Of Eleftheria Kourtali
Given the challenges posed by price increases and the Russian invasion of Ukraine, according to DBRS, it is premature to abolish an effective tool like “Hercules” when it is scheduled to expire in October 2022.
At the same time, as he points out, as the responsibility of managing the NPLs has been transferred to the servicers, their real resolution is just beginning and will take time.
More specifically, as noted by DBRS, the Greek systemic banks – Alpha Bank, Eurobank, National Bank and Piraeus Bank – achieved a huge reduction of the combined NPLs index to 7.0% (15 billion euros) by the fourth quarter of 2021 from 41.4% (84 billion euros) in the first quarter of 2019, mainly with the help of the “Hercules” program that started at the end of 2019 and, in April 2021, was extended by 18 months until October 2022.
The accelerating decline in NPLs on banks’ balance sheets has resulted in significant losses for banks. While the banks’ capital cushions have eroded, through active fund management, they have remained well above the minimum regulatory requirements, the house notes.
The moratoriums set in the second quarter of 2020 declined fairly quickly (at the end of the second quarter of 2020, € 22.2 billion in loans held by the four Greek banks were suspended – by the end of the fourth quarter of 2020, that number had decreased to 4.1 billion euros and amounted to 0.1 billion euros at the end of the 4th quarter 2021). The continued support from the “Bridge” program, the bank-specific step-up solutions, the new insolvency framework together with the better-than-expected recovery of the Greek economy, have so far prevented the large accumulation of new non-performing exposures.
There are some loans and advances subject to public guarantee schemes that are still pending, but make up a small percentage of total loans (€ 5.5 billion in total loans and € 215.8 billion at the end of the fourth quarter). 2021, representing 2.5% of the total).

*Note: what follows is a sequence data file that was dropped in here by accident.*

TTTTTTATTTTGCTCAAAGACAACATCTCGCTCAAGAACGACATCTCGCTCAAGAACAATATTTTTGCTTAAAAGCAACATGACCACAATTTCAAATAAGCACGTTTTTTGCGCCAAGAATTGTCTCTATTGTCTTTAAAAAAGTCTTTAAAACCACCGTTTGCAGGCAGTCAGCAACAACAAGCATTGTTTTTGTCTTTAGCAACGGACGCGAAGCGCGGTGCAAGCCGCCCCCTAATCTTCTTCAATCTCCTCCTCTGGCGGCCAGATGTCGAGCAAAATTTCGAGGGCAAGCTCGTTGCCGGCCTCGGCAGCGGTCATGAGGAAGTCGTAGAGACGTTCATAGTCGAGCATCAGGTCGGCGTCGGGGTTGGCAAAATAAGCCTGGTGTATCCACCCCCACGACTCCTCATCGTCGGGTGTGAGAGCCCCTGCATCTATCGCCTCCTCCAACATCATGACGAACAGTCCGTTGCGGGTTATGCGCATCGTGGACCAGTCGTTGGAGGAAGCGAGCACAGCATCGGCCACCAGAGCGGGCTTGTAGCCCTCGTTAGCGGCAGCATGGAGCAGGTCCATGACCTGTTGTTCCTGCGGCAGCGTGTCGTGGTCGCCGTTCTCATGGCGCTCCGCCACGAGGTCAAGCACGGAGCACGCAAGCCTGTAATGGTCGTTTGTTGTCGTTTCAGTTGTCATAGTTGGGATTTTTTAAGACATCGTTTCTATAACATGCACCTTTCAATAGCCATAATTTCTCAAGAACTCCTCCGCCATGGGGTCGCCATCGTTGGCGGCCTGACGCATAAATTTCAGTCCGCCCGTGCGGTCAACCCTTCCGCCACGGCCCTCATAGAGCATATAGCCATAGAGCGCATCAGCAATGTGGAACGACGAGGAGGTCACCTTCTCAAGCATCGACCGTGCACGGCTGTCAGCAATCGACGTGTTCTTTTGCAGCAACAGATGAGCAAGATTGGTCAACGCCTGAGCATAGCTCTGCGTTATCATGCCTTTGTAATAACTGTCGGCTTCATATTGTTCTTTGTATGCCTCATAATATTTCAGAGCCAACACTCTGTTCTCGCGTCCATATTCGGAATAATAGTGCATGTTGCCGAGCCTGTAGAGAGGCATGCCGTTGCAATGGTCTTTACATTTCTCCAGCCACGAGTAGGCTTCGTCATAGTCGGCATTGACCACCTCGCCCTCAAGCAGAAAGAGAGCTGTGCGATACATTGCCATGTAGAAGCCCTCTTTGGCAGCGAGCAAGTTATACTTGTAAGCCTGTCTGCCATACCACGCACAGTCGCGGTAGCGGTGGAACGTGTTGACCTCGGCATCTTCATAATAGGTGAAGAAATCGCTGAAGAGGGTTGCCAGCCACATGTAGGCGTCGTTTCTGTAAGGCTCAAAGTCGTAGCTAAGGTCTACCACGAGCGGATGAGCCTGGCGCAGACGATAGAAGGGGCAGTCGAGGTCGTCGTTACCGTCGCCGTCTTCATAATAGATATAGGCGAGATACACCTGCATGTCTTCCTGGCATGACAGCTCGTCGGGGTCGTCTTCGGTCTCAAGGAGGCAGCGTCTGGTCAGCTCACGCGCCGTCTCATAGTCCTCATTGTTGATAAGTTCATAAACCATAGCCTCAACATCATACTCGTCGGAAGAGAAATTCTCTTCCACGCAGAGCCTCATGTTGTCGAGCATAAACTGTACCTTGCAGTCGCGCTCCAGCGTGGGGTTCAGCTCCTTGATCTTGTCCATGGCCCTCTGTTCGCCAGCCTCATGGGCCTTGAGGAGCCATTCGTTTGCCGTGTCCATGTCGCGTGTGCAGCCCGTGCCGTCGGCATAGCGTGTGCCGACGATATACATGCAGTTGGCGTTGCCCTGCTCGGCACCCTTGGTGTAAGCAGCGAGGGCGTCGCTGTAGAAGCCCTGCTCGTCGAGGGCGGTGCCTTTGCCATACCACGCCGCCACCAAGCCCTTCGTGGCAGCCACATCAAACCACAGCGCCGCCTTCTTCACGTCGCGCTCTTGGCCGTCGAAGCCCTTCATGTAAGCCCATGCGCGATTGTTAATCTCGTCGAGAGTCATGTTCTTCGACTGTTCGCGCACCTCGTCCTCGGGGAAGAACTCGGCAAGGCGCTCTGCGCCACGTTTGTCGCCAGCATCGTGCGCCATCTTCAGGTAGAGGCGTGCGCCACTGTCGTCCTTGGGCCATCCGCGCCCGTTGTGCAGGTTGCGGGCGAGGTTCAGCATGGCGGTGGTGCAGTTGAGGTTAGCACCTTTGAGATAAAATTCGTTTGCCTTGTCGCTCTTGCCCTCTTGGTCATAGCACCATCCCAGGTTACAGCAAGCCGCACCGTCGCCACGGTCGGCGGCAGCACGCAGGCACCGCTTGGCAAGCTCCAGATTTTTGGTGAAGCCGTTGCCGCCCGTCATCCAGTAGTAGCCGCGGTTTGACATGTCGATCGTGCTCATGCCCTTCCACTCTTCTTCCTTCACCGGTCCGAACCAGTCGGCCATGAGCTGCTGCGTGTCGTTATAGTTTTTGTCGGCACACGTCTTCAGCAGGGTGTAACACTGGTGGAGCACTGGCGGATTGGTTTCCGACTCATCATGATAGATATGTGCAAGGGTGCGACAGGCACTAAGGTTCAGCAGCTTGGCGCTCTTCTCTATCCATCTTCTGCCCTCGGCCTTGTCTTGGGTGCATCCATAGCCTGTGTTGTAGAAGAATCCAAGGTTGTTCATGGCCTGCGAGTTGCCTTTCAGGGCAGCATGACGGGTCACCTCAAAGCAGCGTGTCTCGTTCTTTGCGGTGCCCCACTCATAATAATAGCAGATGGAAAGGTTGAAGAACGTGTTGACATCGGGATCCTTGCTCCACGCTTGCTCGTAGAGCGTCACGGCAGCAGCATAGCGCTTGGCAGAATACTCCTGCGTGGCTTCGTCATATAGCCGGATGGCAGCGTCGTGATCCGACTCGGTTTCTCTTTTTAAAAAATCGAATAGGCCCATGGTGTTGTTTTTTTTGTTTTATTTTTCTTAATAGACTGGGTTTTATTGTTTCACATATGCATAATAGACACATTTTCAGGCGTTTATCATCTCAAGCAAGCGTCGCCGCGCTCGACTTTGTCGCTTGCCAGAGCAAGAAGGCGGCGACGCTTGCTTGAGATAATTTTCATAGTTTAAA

As DBRS notes, there is now more visibility in the four Greek systemic banks, which are almost equal in size with an average of over 70 billion euros in total assets per bank. By comparison, the fifth largest bank, Attica Bank, has total assets of less than 4 billion euros, with the other retail and cooperative banks being significantly smaller in size. There is less visibility about the non-performing exposures of these smaller banks and the extent to which they could make use of the “Hercules” program.
Given the private nature of Greek transactions, there is no visibility in terms of the performance of transactions to date and how to compare the recoveries with the original business plans. The expected inflows of around € 70 billion from the EU over the next six years, rising housing prices, declining unemployment and rising GDP will have a positive impact on the quality of assets in banks’ balance sheets and liquidation. of existing NPLs.
“Iraklis” expires in October 2022, having contributed substantially to the reduction of non-performing exposures of systemic banks. However, there is continuing uncertainty about the speed and volume of potential future deterioration of assets in bank balance sheets, DBRS points out.
Inflationary pressures, rising energy prices (initially due to supply chain disruptions, reinforced by the Russian invasion of Ukraine) and potential supply bottlenecks will put pressure on consumers and businesses. How long this price pressure will continue and how it is offset by consumer protection and business support programs will play an important role in setting the trend for new NPLs and their performance. “It remains to be seen how these pressures will be addressed by additional government measures and funds flowing in from the EU,” DBRS said.
According to DBRS, when the Italian GACS program was extended for another 12 months, in May 2021, the non-performing loan ratio in Italy for EBA-covered banks was around 4%. Comparatively, this index stood at 7% at the end of the fourth quarter of 2021 for Greece. The GACS program started in 2016 and will end on June 14, 2022 after two extensions (May 2019 and May 2021). According to recent reports, discussions are underway to further expand GACS with some structural changes (such as raising the rating threshold and reducing government guarantees, among others) in light of the current economic environment.
“In our opinion, the Greek Hercules program could be extended beyond the current end of October 2022”, as the house notes.
Following experience in other jurisdictions such as Italy, Portugal, Spain and Ireland, DBRS Morningstar expects that future sales of NPLs in Greece will cover portfolio sales from existing transactions (direct purchases or securities other than HAPS). sales of remaining positions or new NPLs in smaller amounts to the systemic banks and the smaller banks.
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